Thursday, February 19, 2015

Thistles and goats, or rams, or sheep

It's time for some summertime color to offset the bleak nature of the landscape now --- on February days (and nights) when the temperature is hovering near zero or below.

These are pasture thistles (Cirsium discolor), photographed at Pin Oak Marsh and native to tall grass prairies, although sometimes confused with weedier and peskier varieties not native to the Americas and generally deplored as pests by farmers. 

Pasture thistles, like most thistle varieties, are biennial --- appearing the first year as a rosette of modest (but prickly) leaves, then bolting upward during the second year to bloom. Then they die. Although they can be mildly aggressive in disturbed ground, in general pasture thistles are our friends --- it's even possible to pluck and boil young leaves and stems and serve them up as greens.

Bees and butterflies love them. I found this swallowtail at lunch last summer on the prairie remnant along Highway 65 between Derby and Humeston.

Pasture thistles are quite similar to non-native and more aggressive bull thistles (Cirsium vulgare), but it's fairly easy to tell the difference by looking at the bracts underneath the flower heads. Spines are cupped upward on pasture thistle bracts, resulting in a patterned smooth appearance, but are coarser and spike outward aggressively on bull thistle bracts, all the better to snag the unwary. Bull thistle stems are spiny, too; pasture thistle stems are not.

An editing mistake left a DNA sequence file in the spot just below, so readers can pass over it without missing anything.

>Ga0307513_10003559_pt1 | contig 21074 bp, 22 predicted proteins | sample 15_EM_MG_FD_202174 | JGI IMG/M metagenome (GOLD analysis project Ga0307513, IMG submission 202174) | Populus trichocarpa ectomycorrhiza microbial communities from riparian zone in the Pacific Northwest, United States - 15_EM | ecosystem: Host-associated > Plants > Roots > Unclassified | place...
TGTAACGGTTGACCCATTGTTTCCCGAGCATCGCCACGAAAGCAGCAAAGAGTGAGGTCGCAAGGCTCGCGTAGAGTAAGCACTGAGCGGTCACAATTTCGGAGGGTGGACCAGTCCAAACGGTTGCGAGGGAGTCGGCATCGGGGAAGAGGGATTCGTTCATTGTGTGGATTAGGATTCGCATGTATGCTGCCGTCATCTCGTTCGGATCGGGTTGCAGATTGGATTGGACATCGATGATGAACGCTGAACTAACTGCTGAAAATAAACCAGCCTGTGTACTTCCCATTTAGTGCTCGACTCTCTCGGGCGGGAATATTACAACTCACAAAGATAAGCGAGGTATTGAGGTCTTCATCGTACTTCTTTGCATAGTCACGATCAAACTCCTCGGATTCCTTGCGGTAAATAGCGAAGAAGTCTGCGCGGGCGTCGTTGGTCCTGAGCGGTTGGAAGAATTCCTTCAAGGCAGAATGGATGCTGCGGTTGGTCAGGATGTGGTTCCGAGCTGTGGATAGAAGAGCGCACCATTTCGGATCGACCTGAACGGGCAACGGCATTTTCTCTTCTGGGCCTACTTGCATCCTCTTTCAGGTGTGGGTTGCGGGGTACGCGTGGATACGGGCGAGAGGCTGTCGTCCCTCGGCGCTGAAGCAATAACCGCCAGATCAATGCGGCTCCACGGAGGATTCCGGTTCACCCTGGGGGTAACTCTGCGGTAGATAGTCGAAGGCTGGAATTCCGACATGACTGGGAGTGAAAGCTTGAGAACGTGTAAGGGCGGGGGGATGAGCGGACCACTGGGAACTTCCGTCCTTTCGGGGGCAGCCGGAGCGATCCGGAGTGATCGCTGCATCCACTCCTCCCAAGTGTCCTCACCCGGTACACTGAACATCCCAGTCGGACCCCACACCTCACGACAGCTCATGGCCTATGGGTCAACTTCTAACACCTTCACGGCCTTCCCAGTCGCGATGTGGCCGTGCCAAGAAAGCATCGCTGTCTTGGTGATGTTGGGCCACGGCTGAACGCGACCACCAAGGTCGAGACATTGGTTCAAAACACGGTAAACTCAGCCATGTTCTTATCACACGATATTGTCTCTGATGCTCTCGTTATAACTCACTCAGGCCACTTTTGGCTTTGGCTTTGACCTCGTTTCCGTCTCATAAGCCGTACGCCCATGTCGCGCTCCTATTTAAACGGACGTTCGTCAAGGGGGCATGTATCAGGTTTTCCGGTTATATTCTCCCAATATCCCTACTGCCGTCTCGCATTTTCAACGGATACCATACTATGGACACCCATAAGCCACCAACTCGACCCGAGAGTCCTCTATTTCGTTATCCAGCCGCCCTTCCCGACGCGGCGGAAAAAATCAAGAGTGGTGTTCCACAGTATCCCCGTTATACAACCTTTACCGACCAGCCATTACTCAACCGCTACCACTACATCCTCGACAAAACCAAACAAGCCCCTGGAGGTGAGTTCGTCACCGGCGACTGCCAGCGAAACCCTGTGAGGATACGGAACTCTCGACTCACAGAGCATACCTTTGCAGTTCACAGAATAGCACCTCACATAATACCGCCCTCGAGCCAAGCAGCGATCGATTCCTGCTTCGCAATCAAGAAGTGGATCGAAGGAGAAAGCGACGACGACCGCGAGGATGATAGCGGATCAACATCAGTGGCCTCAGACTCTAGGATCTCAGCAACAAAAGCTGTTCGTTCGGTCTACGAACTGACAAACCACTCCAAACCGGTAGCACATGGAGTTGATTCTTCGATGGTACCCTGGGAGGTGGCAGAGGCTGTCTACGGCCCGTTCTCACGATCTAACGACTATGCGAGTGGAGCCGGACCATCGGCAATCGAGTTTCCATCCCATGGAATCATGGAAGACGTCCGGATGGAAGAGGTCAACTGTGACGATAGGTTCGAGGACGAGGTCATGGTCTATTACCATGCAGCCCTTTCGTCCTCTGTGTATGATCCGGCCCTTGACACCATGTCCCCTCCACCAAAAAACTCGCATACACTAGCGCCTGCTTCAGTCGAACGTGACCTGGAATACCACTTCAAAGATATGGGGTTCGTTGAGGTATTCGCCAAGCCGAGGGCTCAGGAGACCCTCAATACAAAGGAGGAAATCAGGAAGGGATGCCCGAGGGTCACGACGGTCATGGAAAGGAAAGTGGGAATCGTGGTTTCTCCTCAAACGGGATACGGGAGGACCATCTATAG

The thistle is an ancient symbol of Scotland and although the Scots debate now and then about the variety of their emblem, most likely it was Cirsium vulgare --- the earliest to reach Scotland. Besides, its prickly bracts remind me of some of my prickly Scots-Irish Presbyterian forbears.

What we call Canada thistles (although they have nothing to do with Canada) --- Cirsium arvense, another import --- are the most likely to give farmers fits since unlike either pasture or bull thistles, they spread via rhizomes as well as by seed and are highly aggressive.


And in case those new year resolutions made on Jan. 1 aren't going so well, today's an opportunity for redemption --- the Chinese, or lunar, new year (in Vietnam, Tet).

It's time to make new resolutions and start again.

It's now officially the year of the ram, or the goat, or the sheep. Take you pick. The Chinese symbol for all three are the same --- although sheep because of their mild disposition and somewhat limited intelligence generally are considered inauspicious. Remember to wear red and wish everyone you meet, "Chúc mừng năm mới!"

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